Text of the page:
Factionated Lasers, Interesting Author Comments

Resources on Fractional Laser Side Effects, Complications, & Research

Factionated Lasers, Interesting Author Comments

PostPosted by DCNGA » Fri Nov 12, 2010 11:18 pm

From January 2010. This is a pro-laser piece on fractional lasers but has many 'gems' in it.

http://www.jcadonline.com/aesthetic-upd ... #more-2217
Michael H. Gold, MD

Dr. Gold is the founder and medical director of Gold Skin Care Center, Advanced Aesthetics Medical Spa, The Laser and Rejuvenation Center, and Tennessee Clinical Research Center located in Nashville, Tennessee. He is also Clinical Assistant Professor at Vanderbilt University School of Medicine and School of Nursing in Nashville, Tennessee; Visiting Professor of Dermatology, Huashan Hospital, Fudan University, Shanghai, China; and Visiting Professor of Dermatology, No. 1 Hospital of China Medical University, Shenyang, China.

It is crucial to state at the onset that all FT devices are not the same, and even though almost every laser company produces an FT device, research endeavors, presentations at major medical meetings, and, most importantly, scientific publications in peer-reviewed medical journals are needed for the legitimacy of FT devices. As clinicians, we should demand the science behind medical devices and not rely on the so-called “white” papers laser companies are eager to make available. Although the majority of laser company papers are sponsored clinical studies, those that have credence will have an institutional review board (IRB) approval for safety concerns and a peer-reviewed manuscript, which helps provide the legitimacy laser companies are so eager to achieve.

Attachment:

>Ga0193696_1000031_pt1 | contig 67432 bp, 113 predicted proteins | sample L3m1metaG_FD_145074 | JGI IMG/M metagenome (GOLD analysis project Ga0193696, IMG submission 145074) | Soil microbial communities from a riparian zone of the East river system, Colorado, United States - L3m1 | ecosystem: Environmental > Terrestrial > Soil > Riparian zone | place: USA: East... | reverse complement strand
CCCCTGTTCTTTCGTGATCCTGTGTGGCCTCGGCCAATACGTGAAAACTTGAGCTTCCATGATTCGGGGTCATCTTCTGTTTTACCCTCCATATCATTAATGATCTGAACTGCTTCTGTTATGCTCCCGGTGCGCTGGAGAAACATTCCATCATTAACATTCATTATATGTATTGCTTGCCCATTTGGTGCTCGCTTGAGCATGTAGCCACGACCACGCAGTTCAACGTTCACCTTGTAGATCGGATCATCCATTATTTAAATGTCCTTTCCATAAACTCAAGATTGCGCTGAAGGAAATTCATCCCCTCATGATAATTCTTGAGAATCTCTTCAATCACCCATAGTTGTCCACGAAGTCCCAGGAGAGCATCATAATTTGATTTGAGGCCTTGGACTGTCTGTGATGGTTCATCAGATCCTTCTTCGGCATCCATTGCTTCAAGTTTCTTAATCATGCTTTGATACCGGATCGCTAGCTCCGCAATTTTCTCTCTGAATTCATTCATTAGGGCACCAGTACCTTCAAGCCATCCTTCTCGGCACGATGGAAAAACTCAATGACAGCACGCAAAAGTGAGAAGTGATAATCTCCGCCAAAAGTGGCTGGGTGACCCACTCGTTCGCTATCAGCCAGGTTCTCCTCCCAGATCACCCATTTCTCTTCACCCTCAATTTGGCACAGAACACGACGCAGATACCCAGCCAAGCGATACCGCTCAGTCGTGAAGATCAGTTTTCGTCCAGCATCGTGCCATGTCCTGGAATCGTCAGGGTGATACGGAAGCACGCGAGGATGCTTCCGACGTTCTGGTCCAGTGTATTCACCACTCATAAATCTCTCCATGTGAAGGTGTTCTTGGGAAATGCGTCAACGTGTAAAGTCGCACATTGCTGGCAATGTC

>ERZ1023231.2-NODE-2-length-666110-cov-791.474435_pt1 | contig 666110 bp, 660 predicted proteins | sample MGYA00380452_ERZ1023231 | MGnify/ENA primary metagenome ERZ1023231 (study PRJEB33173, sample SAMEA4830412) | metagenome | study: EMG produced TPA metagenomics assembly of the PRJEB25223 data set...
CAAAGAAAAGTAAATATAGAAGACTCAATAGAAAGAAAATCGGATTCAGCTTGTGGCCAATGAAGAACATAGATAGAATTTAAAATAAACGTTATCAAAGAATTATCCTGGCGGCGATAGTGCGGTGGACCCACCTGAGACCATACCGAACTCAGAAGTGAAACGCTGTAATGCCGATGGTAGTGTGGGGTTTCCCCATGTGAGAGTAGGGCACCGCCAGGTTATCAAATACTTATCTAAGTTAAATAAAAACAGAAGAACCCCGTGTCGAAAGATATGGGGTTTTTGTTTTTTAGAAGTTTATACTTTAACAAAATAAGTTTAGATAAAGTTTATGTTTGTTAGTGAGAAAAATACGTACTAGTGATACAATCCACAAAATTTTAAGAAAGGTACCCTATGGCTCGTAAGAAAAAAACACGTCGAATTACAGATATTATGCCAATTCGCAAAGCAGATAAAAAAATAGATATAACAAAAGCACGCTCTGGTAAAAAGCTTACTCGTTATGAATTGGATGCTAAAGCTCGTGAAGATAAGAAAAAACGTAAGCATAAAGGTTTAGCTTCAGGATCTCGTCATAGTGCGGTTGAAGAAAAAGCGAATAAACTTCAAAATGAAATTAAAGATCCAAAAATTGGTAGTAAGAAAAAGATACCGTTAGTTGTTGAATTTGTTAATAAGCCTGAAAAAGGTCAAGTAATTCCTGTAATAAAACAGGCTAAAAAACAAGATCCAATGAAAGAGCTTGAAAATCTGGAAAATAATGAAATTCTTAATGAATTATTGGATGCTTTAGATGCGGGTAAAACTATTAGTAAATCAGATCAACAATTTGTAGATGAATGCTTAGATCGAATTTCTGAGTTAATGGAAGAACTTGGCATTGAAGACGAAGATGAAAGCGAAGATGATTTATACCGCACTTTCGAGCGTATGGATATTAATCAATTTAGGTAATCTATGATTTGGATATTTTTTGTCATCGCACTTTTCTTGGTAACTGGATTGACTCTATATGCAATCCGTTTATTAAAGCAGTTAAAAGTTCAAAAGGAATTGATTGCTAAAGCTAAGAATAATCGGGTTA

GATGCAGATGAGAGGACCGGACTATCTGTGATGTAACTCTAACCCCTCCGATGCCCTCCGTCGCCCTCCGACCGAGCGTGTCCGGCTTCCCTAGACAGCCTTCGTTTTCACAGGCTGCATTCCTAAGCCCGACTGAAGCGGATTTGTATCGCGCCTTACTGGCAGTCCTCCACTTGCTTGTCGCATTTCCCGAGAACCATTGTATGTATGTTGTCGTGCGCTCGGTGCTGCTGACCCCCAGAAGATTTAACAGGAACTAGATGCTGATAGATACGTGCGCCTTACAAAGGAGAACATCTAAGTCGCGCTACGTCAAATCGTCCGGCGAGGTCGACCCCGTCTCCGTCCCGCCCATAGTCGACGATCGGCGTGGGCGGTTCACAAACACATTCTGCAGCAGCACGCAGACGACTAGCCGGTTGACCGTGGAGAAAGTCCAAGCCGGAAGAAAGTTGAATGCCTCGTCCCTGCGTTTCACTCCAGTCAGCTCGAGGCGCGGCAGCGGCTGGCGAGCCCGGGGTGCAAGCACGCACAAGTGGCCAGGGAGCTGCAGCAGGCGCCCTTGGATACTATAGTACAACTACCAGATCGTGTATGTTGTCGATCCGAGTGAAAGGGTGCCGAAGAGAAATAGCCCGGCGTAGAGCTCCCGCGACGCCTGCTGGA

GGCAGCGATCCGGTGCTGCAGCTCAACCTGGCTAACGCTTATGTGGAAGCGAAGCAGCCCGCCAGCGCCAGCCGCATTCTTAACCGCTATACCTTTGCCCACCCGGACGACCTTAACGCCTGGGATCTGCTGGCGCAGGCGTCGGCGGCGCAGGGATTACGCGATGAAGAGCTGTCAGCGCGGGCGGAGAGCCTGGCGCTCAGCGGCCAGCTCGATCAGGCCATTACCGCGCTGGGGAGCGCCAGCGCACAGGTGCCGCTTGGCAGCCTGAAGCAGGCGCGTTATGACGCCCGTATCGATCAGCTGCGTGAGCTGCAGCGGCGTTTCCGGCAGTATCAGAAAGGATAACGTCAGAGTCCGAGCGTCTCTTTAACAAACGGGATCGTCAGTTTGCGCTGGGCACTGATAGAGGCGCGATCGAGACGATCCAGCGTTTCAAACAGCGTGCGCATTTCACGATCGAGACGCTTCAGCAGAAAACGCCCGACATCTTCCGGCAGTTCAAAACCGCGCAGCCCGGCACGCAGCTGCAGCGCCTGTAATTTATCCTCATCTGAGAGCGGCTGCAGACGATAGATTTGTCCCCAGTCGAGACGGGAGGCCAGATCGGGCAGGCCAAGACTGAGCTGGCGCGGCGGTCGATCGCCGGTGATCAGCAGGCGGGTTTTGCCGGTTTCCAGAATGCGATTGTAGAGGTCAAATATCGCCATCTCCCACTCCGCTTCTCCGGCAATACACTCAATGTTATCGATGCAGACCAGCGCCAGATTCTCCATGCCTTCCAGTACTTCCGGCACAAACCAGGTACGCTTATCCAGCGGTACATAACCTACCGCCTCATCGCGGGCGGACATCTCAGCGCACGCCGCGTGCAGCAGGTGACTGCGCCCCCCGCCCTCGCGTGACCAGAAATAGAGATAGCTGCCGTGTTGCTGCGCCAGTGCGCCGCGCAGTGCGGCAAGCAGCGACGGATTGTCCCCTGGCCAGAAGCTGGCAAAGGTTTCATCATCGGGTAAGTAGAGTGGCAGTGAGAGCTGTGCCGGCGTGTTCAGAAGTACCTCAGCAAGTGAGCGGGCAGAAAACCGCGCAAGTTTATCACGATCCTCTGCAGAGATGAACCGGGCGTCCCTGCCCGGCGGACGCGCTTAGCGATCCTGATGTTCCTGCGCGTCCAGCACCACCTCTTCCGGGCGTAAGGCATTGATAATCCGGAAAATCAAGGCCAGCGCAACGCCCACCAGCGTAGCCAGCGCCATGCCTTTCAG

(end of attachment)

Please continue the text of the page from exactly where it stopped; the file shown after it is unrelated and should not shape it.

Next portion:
Numerous FT devices are available and all differ somewhat in energy delivery, injury patterns created, and intensity. They also differ in their clinical work as not all of the devices have peer-reviewed papers to support their treatment claims and successes, and rely on clinicians to “speak” on their devices or to be part of company-promoted “white papers,” which many laser surgeons do not endorse. The companies, as noted, need to perform IRB-approved clinical research and have the results published in peer-reviewed medical journals.

With the Fraxel RePair, most patients require some sort of sedation for the procedure to be performed. This seems to be in deference to the majority of other ablative fractionated laser systems, which usually only require topical anesthesia in the majority of cases. Because this is a deep dermal FT system and produces some of the highest energies of all the ablative systems, several reports of adverse events (i.e., scarring) have recently been documented. We will likely continue to see an increase in adverse events with these machines, as more of them enter the market and are utilized by those who are not skilled laser surgeons.[35]



"It is a good thing to learn caution from the misfortunes of others."

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